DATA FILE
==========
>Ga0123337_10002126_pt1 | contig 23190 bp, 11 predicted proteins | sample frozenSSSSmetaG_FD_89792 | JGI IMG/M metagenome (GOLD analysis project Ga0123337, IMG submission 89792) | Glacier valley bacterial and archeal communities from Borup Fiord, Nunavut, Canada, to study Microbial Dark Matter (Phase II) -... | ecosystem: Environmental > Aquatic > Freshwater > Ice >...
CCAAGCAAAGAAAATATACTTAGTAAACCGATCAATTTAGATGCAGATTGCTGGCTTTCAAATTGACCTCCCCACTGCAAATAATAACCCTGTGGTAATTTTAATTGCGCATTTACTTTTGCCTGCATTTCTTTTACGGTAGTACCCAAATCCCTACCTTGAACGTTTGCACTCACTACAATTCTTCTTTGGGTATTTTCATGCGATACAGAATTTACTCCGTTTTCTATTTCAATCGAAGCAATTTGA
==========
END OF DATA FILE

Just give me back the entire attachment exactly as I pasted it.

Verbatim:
>Ga0123337_10002126_pt1 | contig 23190 bp, 11 predicted proteins | sample frozenSSSSmetaG_FD_89792 | JGI IMG/M metagenome (GOLD analysis project Ga0123337, IMG submission 89792) | Glacier valley bacterial and archeal communities from Borup Fiord, Nunavut, Canada, to study Microbial Dark Matter (Phase II) -... | ecosystem: Environmental > Aquatic > Freshwater > Ice >...
CCAAGCAAAGAAAATATACTTAGTAAACCGATCAATTTAGATGCAGATTGCTGGCTTTCAAATTGACCTCCCCACTGCAAATAATAACCCTGTGGTAATTTTAATTGCGCATTTACTTTTGCCTGCATTTCTTTTACGGTAGTACCCAAATCCCTACCTTGAACGTTTGCACTCACTACAATTCTTCTTTGGGTATTTTCATGCGATACAGAATTTACTCCGTTTTCTATTTCAATCGAAGCAATTTGA